Allstar linked 900 MHz repeater with self contained Mini-ITX Linux PC

Interior of Allstar linked 900 MHz repeater -- Mini-ITX controller on 2U shelf

6M & 10M split site repeaters and link radio shelves
6m and 10M repeaters    - PDF project documentation
10M Crystal filter design & test - PDF documentation

Entire low-power 900 MHz reperater on 2U shelf -- with Beaglebone Black (rev.C) controller

Another low-power 900 MHz reperater on 2U shelf -- with Raspberry Pi-2 controller

Simplex MicroNode for 900 MHz with RTCM and TK-941

Simplex Node for 900 MHz with Beaglebone Black and TK-981

Simplex Node for 900 MHz with Beaglebone Black and TK-931 (for WB0BMY)

Allstar web transceiver with Beaglebone Black

Allstar web transceiver with RTCM

Allstar dual server - dual node web transceivers (built for N7GLV)

K5TRA homebrew four repeater controller & linker (built for WD5EMS)

K5TRA homebrew USB radio interface (1.8" x 2.5")

K5TRA homebrew 5V regulator & fan control (1.8" x 2.5")

Simplex Node for 900 MHz with RPi (Debian) and TK-981

Pelican-case RTCM based 900 MHz portable simplex node

Simplex dual-node

Repeater for 900 MHz with RPi (Debian), TK-931 (TX) and TK-980 (RX)

Map of 900 MHz Allstar linked network   (click for realtime view)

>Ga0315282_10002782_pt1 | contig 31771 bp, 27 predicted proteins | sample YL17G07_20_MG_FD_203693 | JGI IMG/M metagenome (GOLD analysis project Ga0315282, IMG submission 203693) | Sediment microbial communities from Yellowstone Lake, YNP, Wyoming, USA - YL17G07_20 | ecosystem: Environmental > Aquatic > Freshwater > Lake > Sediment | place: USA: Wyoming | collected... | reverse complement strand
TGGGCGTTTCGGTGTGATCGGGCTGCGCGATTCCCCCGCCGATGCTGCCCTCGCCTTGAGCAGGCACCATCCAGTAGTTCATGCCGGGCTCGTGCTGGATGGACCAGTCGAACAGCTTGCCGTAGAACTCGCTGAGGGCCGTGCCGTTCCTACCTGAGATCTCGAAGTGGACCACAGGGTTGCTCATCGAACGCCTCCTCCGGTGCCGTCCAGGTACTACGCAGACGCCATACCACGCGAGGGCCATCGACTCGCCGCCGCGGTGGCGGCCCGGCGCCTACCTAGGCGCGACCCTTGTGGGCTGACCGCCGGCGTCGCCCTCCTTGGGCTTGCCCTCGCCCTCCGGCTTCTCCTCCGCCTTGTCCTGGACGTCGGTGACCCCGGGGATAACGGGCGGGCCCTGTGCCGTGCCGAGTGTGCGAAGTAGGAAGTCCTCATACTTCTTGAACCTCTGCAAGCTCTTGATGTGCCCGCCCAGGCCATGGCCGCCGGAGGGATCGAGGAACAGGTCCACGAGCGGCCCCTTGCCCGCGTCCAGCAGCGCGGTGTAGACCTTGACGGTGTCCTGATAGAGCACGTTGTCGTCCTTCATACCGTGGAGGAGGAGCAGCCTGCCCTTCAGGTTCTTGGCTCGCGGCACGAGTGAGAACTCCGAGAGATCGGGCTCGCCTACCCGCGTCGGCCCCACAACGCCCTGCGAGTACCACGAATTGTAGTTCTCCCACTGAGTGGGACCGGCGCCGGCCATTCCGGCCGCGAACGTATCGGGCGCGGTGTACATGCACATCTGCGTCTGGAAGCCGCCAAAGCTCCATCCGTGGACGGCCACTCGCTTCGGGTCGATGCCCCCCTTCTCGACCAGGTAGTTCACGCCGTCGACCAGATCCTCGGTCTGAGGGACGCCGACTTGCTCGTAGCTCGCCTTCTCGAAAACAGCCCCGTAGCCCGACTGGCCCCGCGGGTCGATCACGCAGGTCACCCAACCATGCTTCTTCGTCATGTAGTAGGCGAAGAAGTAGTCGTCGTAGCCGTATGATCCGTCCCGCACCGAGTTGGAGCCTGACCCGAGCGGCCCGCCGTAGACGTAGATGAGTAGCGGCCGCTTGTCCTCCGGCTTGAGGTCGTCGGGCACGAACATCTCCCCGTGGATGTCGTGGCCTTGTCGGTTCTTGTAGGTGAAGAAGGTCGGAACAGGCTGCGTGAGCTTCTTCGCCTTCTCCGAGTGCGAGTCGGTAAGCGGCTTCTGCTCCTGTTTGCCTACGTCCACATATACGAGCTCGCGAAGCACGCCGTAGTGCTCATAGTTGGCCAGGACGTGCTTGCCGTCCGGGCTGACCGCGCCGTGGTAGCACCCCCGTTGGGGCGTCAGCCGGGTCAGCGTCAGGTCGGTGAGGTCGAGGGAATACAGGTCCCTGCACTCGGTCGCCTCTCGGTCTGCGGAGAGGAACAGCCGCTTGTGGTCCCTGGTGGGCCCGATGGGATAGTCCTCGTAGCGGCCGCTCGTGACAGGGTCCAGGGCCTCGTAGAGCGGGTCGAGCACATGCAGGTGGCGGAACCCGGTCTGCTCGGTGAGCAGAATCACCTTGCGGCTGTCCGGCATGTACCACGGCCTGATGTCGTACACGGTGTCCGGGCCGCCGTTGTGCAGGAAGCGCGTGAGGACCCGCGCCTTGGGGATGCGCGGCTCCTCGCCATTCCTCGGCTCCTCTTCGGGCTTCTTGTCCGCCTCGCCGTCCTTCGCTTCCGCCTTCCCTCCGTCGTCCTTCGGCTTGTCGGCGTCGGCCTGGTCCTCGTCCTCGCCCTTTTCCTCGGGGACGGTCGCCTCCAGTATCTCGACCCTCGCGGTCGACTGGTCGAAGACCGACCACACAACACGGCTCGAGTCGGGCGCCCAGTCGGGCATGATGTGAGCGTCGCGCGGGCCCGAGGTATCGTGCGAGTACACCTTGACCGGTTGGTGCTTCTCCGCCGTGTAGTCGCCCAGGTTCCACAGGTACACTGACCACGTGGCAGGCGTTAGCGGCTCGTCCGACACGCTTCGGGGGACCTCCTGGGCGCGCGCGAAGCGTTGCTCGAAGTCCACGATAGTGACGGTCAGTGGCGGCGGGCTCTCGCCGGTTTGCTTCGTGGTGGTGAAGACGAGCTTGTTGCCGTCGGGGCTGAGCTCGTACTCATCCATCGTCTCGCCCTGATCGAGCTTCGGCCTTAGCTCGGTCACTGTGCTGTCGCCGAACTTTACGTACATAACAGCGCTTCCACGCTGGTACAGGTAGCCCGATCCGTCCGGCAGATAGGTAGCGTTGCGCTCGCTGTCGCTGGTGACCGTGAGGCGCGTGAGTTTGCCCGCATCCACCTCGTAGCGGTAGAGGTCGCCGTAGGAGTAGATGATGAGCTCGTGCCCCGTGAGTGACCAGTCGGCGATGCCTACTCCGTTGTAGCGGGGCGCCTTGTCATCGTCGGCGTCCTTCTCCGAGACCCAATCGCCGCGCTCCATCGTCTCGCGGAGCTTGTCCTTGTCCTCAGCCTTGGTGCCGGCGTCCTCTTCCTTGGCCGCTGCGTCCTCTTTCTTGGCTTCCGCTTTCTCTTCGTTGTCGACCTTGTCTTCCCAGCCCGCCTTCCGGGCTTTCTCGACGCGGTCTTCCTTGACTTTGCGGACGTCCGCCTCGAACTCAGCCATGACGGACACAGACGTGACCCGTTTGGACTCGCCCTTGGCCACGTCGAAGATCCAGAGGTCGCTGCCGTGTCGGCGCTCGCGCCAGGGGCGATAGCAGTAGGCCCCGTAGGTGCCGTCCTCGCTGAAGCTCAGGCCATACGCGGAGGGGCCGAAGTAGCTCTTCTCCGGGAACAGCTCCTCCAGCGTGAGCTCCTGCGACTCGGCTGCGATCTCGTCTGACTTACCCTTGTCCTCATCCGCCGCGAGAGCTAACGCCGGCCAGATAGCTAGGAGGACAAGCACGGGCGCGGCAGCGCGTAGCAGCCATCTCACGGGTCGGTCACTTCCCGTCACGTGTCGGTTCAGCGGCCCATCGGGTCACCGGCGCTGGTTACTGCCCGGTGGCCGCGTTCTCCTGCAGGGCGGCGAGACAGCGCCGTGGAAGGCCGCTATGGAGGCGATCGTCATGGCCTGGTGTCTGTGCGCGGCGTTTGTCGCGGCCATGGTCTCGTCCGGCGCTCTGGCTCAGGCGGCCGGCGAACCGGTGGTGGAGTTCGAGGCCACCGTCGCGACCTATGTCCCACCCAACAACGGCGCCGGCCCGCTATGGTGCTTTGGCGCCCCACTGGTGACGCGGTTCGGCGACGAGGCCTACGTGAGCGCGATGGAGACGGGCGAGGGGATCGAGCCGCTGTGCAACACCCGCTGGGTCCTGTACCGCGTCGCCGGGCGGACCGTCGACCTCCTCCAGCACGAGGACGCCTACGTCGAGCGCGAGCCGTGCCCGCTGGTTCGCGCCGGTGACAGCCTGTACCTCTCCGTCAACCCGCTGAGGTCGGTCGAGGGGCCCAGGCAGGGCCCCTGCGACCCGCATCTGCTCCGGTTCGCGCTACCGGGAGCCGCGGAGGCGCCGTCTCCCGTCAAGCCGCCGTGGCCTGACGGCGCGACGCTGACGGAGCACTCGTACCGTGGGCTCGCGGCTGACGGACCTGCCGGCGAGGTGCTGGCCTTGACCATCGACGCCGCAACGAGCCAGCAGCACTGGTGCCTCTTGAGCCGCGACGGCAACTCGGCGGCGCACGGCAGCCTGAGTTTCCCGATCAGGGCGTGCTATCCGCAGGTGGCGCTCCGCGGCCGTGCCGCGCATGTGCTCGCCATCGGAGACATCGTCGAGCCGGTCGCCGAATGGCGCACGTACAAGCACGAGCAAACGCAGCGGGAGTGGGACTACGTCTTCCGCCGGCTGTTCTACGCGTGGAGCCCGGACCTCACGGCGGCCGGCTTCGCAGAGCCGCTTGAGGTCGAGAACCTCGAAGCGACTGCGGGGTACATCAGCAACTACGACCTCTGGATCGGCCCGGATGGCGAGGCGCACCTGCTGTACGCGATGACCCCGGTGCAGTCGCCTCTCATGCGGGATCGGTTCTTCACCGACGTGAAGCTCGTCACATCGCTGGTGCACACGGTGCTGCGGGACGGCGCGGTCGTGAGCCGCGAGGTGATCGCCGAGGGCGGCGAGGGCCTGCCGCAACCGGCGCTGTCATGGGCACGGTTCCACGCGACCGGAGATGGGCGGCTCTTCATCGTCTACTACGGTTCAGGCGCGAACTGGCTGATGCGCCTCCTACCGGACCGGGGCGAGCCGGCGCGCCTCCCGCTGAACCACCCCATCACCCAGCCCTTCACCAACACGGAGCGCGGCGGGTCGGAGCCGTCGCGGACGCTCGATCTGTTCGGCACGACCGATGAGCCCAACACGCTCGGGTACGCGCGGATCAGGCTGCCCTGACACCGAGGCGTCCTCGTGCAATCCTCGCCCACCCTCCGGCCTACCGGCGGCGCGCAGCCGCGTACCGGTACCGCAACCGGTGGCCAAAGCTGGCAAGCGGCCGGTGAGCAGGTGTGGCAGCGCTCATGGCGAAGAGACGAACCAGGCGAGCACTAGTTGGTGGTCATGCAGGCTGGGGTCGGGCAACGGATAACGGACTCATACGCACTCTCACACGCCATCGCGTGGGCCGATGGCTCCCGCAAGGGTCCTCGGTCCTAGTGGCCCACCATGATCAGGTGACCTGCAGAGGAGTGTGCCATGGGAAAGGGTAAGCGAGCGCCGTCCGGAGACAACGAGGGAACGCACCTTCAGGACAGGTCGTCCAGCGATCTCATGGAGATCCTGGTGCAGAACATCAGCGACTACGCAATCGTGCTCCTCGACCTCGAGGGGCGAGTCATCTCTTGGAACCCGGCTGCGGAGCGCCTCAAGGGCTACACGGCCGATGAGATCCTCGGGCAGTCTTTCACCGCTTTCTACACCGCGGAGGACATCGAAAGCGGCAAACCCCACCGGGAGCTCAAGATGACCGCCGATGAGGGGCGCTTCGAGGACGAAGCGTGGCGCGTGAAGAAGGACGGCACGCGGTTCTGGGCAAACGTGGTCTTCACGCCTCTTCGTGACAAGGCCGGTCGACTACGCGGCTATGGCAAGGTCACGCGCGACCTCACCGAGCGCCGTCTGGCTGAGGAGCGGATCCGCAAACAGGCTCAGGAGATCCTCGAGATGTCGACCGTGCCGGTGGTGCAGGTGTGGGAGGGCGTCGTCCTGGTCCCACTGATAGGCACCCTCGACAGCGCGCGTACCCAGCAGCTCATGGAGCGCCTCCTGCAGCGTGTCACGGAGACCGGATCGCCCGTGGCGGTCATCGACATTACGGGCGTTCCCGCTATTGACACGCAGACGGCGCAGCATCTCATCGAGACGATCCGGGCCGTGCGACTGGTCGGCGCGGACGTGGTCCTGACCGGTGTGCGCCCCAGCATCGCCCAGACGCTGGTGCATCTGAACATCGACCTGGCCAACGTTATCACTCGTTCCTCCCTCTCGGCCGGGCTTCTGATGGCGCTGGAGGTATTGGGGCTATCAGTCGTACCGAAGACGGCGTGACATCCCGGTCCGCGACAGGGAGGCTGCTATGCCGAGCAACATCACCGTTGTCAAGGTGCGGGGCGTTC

Allstar Repeater Linking

During the past several years I have been migrating my internet linking from EchoLink to Allstar. The 927_TECH hub server is still maintained and linked into the Allstar 900 MHz network; but, the EchoLink side has become secondary. Allstar is an implementation of asterisk, an open source PBX that runs on Linux. The Linux platform can provide complete multiport repeater controller functionality, thereby eliminating the need for a controller board! The most recent repeaters that I have built do not have hardware controller boards in them. I have built three with mini-ITX Celeron boards. The results have been very good. Allstar has a range of codecs available (depending on available BW). Linked and repeated audio is superb. More recently, a number of the 900 MHz group has been building with "Beaglebone Black" and "Raspberry Pi-2" ARM processor boards. Results have been so good with both the BBB and RPi-2 & RPi-3 boards that I think it's safe to say this is the future direction for all of us. If I can help with information, please feel free to contact me.